A Republican bill to rein in police misconduct after George Floyd's death in Minneapolis one month ago failed to pass in the US Senate on Wednesday.
Democrats blocked the bill and dismissed it as meagre, signalling the collapse for now of a congressional response after African-American Floyd's death in police custody set off weeks of worldwide protests against brutality.
Senate majority leader Mitch McConnell, the chamber's top Republican, said he would schedule another vote if there were enough progress on settling Republican-Democratic differences.
The legislative fight over reform now moves to the House of Representatives, which plans to vote on a more sweeping Democratic bill on Thursday.
US President Donald Trump said he would not accept Democratic reforms and suggested the issue could end in stalemate.
"If nothing happens with it, it's one of those things," Mr Trump said. "We have different philosophies."
Floyd's death in Minneapolis on May 25, after a white police officer knelt on his neck for nearly nine minutes, stirred strong public sentiment against excessive force by police, especially against African Americans.
Civil rights leaders and activist groups, who called on the Senate to reject the Republican bill, have urged politicians for stronger measures.
The Republican and Democratic bills address similar issues: choke holds, permission to enter properties without notification, police body cameras and use of deadly force.
They also include training to ease confrontations with suspects and to encourage officers to intervene if colleagues go too far.
Democrats say the Republican bill relies on incentives to introduce reforms and seeks to collect data on issues such as warrants to enter without notification, rather than mandating changes.
Three white men arrested last month after an African-American man was gunned down as he jogged through a suburban neighbourhood in Georgia four months ago were on Wednesday indicted on murder and other charges.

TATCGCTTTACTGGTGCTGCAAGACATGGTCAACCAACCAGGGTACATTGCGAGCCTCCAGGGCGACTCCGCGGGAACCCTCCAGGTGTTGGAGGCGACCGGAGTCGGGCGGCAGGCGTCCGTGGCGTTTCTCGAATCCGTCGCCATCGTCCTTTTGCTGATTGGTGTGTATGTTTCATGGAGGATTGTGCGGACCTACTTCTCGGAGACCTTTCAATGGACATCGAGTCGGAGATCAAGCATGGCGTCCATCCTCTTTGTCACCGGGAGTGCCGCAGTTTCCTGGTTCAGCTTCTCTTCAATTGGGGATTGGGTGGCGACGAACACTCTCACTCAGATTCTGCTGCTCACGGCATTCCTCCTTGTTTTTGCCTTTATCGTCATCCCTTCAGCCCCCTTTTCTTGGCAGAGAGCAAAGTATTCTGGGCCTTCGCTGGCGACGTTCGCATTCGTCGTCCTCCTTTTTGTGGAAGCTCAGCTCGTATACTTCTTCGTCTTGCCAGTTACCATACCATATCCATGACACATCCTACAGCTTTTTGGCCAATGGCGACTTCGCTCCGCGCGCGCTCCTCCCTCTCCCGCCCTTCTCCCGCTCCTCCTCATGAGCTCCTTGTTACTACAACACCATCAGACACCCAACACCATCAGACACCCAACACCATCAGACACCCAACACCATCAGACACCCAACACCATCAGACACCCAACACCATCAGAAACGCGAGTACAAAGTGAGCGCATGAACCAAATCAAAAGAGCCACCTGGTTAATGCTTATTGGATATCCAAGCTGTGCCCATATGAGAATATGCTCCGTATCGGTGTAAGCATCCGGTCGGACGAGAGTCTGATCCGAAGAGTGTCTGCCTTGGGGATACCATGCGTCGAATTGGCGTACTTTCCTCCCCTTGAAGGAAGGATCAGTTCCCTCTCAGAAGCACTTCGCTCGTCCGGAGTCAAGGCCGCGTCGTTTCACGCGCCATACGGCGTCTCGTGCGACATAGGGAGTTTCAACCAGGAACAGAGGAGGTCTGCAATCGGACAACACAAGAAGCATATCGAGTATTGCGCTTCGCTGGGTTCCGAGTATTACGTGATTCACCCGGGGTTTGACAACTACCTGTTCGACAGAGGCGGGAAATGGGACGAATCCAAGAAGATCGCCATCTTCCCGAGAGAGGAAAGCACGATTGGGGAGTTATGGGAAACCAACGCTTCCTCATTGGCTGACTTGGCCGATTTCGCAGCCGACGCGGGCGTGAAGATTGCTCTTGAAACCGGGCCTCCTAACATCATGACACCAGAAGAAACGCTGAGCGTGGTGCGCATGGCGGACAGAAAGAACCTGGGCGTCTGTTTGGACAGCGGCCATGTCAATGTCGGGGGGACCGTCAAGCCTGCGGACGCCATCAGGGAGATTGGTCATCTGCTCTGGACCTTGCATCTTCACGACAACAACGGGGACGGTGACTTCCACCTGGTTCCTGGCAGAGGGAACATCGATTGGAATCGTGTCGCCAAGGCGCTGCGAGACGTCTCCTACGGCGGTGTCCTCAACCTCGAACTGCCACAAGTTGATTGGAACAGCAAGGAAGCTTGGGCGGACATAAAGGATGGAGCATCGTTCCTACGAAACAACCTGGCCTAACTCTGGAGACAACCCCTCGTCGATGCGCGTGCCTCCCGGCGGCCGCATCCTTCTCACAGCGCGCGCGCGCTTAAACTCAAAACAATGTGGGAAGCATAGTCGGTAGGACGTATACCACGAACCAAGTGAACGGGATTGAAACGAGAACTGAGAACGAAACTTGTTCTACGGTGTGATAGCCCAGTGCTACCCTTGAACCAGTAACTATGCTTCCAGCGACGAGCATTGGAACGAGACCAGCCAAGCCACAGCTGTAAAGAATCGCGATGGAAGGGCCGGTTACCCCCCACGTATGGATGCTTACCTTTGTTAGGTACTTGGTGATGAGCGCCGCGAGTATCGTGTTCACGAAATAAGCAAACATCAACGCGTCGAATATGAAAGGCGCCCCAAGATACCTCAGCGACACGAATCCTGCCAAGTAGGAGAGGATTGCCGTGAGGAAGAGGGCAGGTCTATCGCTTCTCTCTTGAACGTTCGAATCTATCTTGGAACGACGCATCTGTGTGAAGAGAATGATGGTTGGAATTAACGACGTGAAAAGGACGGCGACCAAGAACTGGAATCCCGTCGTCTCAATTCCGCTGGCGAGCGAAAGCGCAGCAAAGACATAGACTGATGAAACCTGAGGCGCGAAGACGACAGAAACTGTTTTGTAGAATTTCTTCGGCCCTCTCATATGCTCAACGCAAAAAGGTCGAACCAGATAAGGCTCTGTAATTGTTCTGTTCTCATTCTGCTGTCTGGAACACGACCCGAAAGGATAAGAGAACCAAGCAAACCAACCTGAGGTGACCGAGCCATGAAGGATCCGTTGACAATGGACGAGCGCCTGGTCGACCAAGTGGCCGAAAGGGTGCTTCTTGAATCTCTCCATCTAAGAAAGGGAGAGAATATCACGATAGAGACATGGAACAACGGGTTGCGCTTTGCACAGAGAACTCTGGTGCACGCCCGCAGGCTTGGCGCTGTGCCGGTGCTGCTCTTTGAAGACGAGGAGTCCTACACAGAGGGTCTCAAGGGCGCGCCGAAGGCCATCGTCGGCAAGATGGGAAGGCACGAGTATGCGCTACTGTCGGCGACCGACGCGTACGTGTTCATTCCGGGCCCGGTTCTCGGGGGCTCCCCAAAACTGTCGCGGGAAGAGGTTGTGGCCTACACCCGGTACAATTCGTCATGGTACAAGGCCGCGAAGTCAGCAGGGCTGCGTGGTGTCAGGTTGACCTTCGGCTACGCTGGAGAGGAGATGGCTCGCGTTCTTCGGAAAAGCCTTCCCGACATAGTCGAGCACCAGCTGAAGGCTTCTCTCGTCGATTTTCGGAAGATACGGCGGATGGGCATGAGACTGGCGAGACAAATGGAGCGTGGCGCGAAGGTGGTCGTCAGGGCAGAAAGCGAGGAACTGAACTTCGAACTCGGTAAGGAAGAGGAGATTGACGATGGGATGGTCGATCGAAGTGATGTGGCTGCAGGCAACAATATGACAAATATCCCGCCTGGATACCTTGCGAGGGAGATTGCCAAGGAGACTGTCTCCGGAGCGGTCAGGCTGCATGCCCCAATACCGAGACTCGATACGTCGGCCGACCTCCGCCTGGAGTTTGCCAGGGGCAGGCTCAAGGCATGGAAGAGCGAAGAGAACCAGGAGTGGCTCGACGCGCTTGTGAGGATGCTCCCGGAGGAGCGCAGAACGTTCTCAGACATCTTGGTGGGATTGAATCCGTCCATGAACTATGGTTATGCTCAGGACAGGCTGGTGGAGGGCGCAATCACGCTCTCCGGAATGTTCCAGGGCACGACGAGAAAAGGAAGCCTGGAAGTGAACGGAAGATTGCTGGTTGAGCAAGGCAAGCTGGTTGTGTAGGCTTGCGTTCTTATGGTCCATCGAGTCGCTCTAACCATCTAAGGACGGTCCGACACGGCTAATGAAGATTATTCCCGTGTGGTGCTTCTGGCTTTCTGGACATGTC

Video footage of the killing of Ahmaud Arbery, 25, emerged on social media and went viral in May, about 10 weeks after his death, stoking public outrage at the lack of arrests.
Days later, the two men confronting Arbery in the video – former police officer George McMichael, 64, and his son, Travis McMichael, 34 – were taken into custody and charged with murder.
William "Roddie" Bryan, 50, who videotaped the February 23 shooting, was later arrested and also charged with murder.
On Wednesday, a grand jury returned a nine-count indictment against all three men, charging each with malice murder, felony murder, aggravated assault and false imprisonment.
The three remain jailed without bond.
The Wisconsin Governor on Wednesday activated the National Guard to protect state property after a night of violence that included the toppling of two statues outside the state Capitol.
One of the statues commemorated an abolitionist who died trying to end slavery during the Civil War.
Protesters also attacked a state senator, threw a Molotov cocktail into a government building and tried to break into the Capitol on Tuesday night.
They were repelled with pepper spray from police stationed inside.
The violence broke out as a group of between 200 and 300 people protested against the arrest of a black man who shouted at restaurant customers through a megaphone while carrying a baseball bat.
Governor Tony Evers, who toured the damage, said the violence was in “stark contrast” to earlier peaceful protests.
Mr Evers said he was activating the National Guard “to make sure people can exercise their First Amendment rights while ensuring the safety of members of the public and state buildings and infrastructure".
Hundreds of unarmed National Guard troops were also activated in Washington, where they are on standby to assist police in protecting historical monuments, US officials said on Wednesday.
Protesters earlier tried to tear down a statue of former President Andrew Jackson, a slave owner who systematically mistreated Native Americans, in a park near the White House.
Mr Trump on Wednesday warned protesters against attacking statues of prominent figures.
"Now they are looking at Jesus Christ, they are looking at George Washington, they are looking at Abraham Lincoln, Thomas Jefferson," he claimed, without evidence.
"Not going to happen. Not going to happen as long as I am here."
Mr Trump said that people damaging monuments could face 10 years in prison.